COVID-19 Cases Bump Upwards

Reported cases in the U.S. shot up again in the past 24 hours, but remain below previous highs. The disease remains especially dangerous to the elderly.

An elderly couple

New data on reported COVID-19 cases and deaths in the U.S. over the past 24 hours casts some doubt on whether or not the country is on the downward slope after reaching the apex.  Cases grew by 28,868 to 834,340, an increase of 3.5 percent, up from yesterday’s 3.2 percent.  The daily death toll stayed above the 2,000 mark, climbing 2,185 to 42,501, an increase of 2,185 or 5.4 percent.

As the number of new COVID-19 cases in New York slows to 2 percent daily, around 5500 cases, growth in other states are making up more of the country’s total, with New Jersey, Illinois, Massachusetts, California, and Pennsylvania leading the way.

Georgia, which opens some service establishments tomorrow, is seeing close to 1,000 new cases daily, meaning its rate of new cases is twice that of New York. President Trump reversed himself yesterday, calling the reopening premature. We’d have to agree. It will be interesting to see how many Georgians remain in self-imposed quarantine after the state relaxes its restrictions.

Globally, there are now 2.659 million cases and 185,494 deaths due to the coronavirus, which reflect a decrease from yesterday.

We will present international weekly growth data tomorrow.

Reopen but Protect the Elderly

As data grows and research increases, the data point that this kills the elderly and those with pre-existing conditions but leaves the young relatively unscathed has been reinforced.  Yes, there are young people who have gotten very sick and young people that have died, just as there have been plenty of elderly who have recovered, but the overall trend is clear.  Just look at these numbers from New York,  where there have been more than 15,000 deaths:

Charts showing COVID-19deaths by age group
More than 94 percent of COVID-19 deaths in New York occurred in people age 60 and above.

If you do the math, about 95 percent of deaths occur in people over 50 and only 2 percent occur in people under 40.

This raises the question of what we cannot take steps to protect the elderly and those who have pre-existing symptoms or live with those who do, while letting the rest of us go back to work.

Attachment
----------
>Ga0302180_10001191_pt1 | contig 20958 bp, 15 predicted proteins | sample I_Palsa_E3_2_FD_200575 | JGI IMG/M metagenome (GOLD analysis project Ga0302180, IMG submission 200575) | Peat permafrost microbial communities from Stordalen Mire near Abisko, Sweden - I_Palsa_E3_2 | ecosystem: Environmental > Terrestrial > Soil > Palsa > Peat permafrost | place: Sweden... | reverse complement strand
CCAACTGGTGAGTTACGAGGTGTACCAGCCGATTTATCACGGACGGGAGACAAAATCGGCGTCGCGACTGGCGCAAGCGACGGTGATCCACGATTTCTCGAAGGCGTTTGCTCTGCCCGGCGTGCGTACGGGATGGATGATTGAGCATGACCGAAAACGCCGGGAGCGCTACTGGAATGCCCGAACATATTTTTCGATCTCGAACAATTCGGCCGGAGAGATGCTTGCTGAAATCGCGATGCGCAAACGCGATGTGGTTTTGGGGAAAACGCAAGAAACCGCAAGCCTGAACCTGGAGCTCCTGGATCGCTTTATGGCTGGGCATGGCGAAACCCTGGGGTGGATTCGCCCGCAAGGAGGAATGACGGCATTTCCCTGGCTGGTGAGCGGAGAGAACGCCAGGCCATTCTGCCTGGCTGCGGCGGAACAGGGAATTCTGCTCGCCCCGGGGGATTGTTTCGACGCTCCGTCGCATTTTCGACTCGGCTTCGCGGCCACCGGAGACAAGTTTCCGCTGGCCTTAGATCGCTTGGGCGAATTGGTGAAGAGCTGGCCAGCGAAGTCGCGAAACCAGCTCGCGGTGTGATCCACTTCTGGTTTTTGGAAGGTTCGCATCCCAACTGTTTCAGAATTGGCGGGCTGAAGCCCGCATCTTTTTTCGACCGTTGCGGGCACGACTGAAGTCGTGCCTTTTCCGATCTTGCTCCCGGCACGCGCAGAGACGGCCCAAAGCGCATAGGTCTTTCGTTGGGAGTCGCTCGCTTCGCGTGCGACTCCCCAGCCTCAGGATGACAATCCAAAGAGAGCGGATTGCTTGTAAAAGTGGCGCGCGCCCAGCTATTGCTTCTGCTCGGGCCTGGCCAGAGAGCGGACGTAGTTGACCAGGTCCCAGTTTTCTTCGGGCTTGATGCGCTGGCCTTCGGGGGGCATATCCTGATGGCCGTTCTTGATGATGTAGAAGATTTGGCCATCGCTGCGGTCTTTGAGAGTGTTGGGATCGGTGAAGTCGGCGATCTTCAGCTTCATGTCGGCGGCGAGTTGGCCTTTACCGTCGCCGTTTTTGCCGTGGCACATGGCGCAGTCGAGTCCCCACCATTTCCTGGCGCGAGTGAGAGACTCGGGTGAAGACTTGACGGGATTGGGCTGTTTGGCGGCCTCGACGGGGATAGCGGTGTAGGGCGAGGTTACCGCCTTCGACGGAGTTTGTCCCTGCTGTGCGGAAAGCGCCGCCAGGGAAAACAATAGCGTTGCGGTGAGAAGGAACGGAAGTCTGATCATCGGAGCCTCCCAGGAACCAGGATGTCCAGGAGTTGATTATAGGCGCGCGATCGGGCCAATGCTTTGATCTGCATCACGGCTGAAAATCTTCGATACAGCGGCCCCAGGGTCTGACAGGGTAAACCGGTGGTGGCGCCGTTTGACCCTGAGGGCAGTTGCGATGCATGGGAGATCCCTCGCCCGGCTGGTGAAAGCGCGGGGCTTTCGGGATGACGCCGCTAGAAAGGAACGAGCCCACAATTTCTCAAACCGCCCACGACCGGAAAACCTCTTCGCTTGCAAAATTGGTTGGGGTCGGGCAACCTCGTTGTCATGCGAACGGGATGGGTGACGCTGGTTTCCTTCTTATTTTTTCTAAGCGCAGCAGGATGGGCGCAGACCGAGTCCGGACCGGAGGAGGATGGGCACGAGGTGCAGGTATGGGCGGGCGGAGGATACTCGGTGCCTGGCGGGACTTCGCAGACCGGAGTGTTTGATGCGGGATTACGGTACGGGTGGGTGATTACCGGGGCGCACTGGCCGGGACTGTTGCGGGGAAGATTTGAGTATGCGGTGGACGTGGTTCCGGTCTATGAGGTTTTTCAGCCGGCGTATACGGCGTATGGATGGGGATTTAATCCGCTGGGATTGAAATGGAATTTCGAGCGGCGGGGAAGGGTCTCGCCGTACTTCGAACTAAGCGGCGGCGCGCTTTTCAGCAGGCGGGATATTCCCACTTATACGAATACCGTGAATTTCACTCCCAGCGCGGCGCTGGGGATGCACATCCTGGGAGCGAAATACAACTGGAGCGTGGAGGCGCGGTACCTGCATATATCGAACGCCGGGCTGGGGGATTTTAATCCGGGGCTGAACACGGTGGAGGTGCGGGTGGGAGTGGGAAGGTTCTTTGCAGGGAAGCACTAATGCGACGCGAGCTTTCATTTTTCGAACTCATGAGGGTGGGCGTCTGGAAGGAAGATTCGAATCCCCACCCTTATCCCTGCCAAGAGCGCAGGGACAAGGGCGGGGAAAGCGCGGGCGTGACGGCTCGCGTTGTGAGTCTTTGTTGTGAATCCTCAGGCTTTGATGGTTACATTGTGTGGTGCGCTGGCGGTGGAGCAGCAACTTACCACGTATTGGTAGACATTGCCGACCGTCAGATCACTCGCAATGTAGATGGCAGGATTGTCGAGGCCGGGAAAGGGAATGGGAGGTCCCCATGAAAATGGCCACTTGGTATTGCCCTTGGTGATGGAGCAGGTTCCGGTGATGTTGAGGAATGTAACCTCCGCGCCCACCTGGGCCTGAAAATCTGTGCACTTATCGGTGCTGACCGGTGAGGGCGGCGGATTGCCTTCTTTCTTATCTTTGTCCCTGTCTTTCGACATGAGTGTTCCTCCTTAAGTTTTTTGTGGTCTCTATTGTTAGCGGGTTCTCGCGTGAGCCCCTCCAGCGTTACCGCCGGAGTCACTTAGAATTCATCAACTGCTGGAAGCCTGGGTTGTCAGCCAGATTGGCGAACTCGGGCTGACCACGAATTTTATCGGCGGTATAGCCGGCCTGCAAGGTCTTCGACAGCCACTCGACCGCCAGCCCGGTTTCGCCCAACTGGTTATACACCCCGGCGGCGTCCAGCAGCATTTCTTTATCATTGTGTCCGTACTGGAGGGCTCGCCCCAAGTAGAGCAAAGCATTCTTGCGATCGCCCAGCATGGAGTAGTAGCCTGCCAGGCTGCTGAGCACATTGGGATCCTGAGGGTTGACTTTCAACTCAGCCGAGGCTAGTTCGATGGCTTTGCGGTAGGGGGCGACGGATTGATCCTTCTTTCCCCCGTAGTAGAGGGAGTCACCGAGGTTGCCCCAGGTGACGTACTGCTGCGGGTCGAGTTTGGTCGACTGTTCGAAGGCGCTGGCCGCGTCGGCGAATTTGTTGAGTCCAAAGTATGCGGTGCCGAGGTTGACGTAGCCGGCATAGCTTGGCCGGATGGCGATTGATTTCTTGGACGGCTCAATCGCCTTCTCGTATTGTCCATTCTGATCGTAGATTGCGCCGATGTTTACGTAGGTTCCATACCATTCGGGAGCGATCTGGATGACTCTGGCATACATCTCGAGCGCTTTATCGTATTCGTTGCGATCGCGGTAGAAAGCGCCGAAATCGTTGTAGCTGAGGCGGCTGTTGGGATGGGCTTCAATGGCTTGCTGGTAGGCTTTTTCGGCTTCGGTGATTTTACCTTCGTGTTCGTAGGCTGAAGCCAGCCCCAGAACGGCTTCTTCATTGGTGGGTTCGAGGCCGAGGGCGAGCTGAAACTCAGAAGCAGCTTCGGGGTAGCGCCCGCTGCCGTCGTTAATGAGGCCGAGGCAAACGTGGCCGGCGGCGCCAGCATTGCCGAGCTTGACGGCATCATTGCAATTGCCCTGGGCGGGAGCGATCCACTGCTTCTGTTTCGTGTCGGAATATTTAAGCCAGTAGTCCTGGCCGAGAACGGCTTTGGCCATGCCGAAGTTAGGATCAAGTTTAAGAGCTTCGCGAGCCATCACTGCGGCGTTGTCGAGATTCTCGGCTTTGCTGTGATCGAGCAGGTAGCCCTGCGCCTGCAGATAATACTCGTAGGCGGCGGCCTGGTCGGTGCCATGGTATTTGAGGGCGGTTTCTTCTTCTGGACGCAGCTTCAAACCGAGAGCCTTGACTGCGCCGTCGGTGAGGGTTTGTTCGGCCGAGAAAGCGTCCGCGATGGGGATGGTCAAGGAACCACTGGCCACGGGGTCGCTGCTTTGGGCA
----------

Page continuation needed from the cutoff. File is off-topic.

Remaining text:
Folks in their 20s and 30s are in the career-building and wealth-building years.  They should be burnishing their resumes, building their 401Ks, buying their first house, and setting the stage for the future.  Thanks to COVID-19, many of them are out of work, borrowing from their retirement plans, unable to pay their rent and probably doing great harm to their credit report. 

Let’s come up with a reopening plan that lets people under 40 the opportunity to go back to their jobs and their social lives if they want to, while keeping people 60 and above older quarantined.  Keep the special early shopping hours, meal deliveries and other accommodations to help keep them virus-free.  Keep nursing homes and retirement communities in lockdown.

For those between 40 and 60, as well as those who live with someone who might be immunosuppressed or otherwise compromised, let’s give them the choice as well as increased opportunities to work from home.  They can keep social distancing or not; their call.

And when someone young does exhibit symptoms of COVID-19, test them and quarantine them.  Minimize the spread, flatten the curve and keep hospitalizations down.

Getting a good chunk of the population back to work will not only restart the economy and alleviate pressure on state unemployment plans, but help build the herd immunity that we hear is so important.

Some might scream age discrimination, but sometimes you have to go where the data leads you.  

To put today’s data into perspective, look back and news and numbers from yesterday or a week ago.

Author: The Pickled Prepper

The Pickled Prepper has been preparing for the end of the world for about 25 years and figures he’ll keep going until either it catches up with him, or he catches up with it.